Being the northernmost capital in the world, Reykjavik is the cosmopolitan gateway to the dramatic and varied landscapes Iceland has to offer. Towering over the capital, the Hallgrimskirkja church gives Reykjavik its most enduring image and provides panoramic views over the colourful capital. The residential city centre below is dotted with elegant shops, stylish bars and revolutionary restaurants. The iconic and beautiful Blue Lagoon isn't far away, and provides a unique experience.
Covering a 300km loop from Reykjavik into central Iceland and back, the Golden Circle is a popular tourist route with three primary stops: the national park, Thingvellir, the waterfall Gullfoss, and the geothermally active valley of Haukadalur, which contains the Geysir and Strokkur geysers.
The Snaefellsnes Peninsula has been named ‘Iceland in Miniature’, and for good reason. Northwest of Reykjavik, the area is peaked by the towering Snaefellsjokul volcano, a dormant strato-volcano standing at 1,446m high. There are also sparkling glaciers and sweeping golden and pink beaches – one of the few places in Iceland where the sand isn’t black.
Drink the fresh carbonated water, sourced underground, at the natural mineral springs, like Raudamelsolkelda, climb along the beautiful belt of basalt columns in Gerduberg, or aim for the south-west township of Arnarstapi for a snowmobile tour of the Snaefellsjokul glacier. Another unique photo opportunity is provided by the beautiful Kirkjufell (‘church mountain’), which is perfectly symmetrical.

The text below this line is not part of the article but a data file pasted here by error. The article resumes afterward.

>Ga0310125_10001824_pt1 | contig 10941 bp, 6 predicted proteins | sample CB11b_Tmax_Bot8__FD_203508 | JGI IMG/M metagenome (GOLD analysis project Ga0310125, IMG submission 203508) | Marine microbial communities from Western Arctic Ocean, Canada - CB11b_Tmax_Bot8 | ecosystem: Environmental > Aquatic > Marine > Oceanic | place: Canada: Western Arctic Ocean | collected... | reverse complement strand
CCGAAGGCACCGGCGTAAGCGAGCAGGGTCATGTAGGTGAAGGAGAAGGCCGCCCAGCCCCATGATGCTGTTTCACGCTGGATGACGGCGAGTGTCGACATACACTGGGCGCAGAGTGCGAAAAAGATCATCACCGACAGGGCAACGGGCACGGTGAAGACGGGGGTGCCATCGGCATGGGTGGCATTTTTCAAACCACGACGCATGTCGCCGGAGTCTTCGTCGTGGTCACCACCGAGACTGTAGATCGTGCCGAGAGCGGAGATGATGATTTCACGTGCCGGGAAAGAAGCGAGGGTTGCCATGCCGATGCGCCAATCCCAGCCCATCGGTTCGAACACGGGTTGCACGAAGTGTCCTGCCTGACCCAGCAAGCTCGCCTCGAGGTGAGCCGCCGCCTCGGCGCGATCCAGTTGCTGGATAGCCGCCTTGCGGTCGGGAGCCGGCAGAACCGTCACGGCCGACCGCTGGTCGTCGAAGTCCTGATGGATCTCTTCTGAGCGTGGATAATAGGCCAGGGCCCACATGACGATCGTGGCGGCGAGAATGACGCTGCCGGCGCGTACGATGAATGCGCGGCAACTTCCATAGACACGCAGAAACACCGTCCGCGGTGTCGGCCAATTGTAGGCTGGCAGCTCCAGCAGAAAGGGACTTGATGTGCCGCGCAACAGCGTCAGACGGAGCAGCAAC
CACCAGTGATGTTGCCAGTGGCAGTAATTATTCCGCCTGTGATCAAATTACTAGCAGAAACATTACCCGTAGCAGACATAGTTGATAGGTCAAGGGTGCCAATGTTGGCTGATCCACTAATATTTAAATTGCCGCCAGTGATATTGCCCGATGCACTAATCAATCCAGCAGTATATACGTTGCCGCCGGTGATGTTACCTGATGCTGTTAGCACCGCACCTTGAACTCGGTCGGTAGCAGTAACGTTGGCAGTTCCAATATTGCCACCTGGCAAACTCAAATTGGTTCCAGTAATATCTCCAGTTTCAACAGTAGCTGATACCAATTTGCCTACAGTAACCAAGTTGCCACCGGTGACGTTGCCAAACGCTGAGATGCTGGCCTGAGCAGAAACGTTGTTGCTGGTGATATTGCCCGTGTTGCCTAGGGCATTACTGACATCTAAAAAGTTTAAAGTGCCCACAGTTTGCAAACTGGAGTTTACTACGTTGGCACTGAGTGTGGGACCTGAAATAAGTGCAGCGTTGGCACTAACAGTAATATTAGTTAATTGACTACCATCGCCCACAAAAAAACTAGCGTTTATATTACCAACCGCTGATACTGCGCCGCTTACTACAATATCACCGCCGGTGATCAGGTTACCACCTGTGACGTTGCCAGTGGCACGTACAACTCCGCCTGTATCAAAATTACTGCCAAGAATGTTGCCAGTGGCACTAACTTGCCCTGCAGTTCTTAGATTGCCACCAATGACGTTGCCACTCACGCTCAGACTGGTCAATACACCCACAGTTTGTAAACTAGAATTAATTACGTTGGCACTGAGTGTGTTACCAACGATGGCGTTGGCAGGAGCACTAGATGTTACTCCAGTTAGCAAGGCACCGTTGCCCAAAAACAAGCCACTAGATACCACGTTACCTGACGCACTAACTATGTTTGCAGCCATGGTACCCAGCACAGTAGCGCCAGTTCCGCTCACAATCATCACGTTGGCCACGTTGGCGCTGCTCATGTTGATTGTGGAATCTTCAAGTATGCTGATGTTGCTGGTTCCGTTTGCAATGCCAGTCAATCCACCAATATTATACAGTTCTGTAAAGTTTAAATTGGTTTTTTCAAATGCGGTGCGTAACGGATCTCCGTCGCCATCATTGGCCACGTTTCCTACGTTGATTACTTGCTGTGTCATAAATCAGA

A holiday in west Iceland will reward you with black sand beaches, dramatic rock formations, and the lava field of Hallmundarhraun, where you’ll find a lava waterfall and Iceland’s biggest lava caves. More beautiful waterfalls include Glymur, Iceland’s highest waterfall, and Deildartunguhver, the most powerful hot spring in Europe. And then there's the Langjokull glacier, which can now be viewed from a man-made ice cave beneath.
West Iceland’s towns and villages are also well worth exploring. Visit Akranes, the largest town in West Iceland, with a population of 6,500, and take in the views from its picturesque lighthouse. Hark back to the Viking era in Eiriksstaoir, where modern-day Vikings share the knowledge and crafts of their ancestors from 1,000 years ago. The 13th-century author and politician Snorri Sturluson lived on a farm in Reykholt, where he wrote the Prose Edda, an extensive source of Norse mythology.